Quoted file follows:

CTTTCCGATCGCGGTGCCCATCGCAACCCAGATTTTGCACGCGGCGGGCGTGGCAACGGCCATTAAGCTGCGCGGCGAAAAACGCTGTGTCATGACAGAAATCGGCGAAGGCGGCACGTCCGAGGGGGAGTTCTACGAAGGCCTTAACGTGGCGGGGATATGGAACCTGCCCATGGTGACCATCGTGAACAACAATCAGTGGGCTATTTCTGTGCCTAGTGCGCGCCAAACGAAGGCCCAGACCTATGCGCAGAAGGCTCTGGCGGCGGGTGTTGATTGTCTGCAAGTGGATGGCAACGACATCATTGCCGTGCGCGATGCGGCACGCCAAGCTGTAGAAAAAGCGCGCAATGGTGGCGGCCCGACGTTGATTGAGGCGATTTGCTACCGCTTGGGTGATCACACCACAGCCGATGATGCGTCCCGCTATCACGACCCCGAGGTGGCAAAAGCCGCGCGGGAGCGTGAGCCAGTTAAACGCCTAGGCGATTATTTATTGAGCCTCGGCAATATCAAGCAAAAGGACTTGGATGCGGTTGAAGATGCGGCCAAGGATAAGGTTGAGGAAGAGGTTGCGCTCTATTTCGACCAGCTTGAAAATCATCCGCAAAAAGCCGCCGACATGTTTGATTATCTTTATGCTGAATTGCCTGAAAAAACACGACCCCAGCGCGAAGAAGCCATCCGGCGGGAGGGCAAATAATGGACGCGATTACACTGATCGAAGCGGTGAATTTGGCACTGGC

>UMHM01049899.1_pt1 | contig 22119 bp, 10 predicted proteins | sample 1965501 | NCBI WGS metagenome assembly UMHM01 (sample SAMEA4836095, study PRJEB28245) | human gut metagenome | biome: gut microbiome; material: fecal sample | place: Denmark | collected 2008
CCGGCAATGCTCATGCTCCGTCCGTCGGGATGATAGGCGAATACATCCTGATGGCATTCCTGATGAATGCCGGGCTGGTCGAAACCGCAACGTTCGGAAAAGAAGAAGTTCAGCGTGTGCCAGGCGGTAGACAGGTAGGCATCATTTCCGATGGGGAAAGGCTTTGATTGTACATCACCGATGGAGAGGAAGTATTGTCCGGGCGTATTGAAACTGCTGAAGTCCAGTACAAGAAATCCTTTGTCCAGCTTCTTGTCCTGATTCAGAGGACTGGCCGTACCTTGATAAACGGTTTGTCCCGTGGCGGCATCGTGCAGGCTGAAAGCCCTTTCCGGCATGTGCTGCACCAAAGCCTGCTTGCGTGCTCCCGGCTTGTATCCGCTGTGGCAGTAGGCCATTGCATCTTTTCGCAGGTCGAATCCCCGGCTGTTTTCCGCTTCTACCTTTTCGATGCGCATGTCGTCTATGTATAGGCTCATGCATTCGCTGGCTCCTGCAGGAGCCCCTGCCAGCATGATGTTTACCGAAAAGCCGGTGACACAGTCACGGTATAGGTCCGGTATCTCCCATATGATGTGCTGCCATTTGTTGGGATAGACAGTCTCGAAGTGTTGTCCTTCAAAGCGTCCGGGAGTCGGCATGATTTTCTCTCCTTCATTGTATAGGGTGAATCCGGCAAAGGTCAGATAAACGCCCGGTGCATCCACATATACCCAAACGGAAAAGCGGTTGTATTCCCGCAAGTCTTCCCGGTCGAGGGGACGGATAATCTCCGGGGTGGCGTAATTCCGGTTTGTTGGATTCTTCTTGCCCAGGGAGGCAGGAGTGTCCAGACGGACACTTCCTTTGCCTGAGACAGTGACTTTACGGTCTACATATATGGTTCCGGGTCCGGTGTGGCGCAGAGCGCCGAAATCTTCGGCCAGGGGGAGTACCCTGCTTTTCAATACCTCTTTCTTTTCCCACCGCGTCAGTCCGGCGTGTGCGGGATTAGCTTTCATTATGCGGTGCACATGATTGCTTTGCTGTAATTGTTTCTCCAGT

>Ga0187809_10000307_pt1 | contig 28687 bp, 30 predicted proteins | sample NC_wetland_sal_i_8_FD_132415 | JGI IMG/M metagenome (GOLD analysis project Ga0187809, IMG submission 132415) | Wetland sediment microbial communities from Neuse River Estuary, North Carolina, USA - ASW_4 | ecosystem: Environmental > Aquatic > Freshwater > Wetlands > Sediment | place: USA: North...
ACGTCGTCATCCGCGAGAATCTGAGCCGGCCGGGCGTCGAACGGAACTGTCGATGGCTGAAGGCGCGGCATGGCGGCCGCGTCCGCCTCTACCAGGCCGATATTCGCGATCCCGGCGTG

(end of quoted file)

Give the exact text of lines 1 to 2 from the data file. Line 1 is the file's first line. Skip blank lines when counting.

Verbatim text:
CTTTCCGATCGCGGTGCCCATCGCAACCCAGATTTTGCACGCGGCGGGCGTGGCAACGGCCATTAAGCTGCGCGGCGAAAAACGCTGTGTCATGACAGAAATCGGCGAAGGCGGCACGTCCGAGGGGGAGTTCTACGAAGGCCTTAACGTGGCGGGGATATGGAACCTGCCCATGGTGACCATCGTGAACAACAATCAGTGGGCTATTTCTGTGCCTAGTGCGCGCCAAACGAAGGCCCAGACCTATGCGCAGAAGGCTCTGGCGGCGGGTGTTGATTGTCTGCAAGTGGATGGCAACGACATCATTGCCGTGCGCGATGCGGCACGCCAAGCTGTAGAAAAAGCGCGCAATGGTGGCGGCCCGACGTTGATTGAGGCGATTTGCTACCGCTTGGGTGATCACACCACAGCCGATGATGCGTCCCGCTATCACGACCCCGAGGTGGCAAAAGCCGCGCGGGAGCGTGAGCCAGTTAAACGCCTAGGCGATTATTTATTGAGCCTCGGCAATATCAAGCAAAAGGACTTGGATGCGGTTGAAGATGCGGCCAAGGATAAGGTTGAGGAAGAGGTTGCGCTCTATTTCGACCAGCTTGAAAATCATCCGCAAAAAGCCGCCGACATGTTTGATTATCTTTATGCTGAATTGCCTGAAAAAACACGACCCCAGCGCGAAGAAGCCATCCGGCGGGAGGGCAAATAATGGACGCGATTACACTGATCGAAGCGGTGAATTTGGCACTGGC

>UMHM01049899.1_pt1 | contig 22119 bp, 10 predicted proteins | sample 1965501 | NCBI WGS metagenome assembly UMHM01 (sample SAMEA4836095, study PRJEB28245) | human gut metagenome | biome: gut microbiome; material: fecal sample | place: Denmark | collected 2008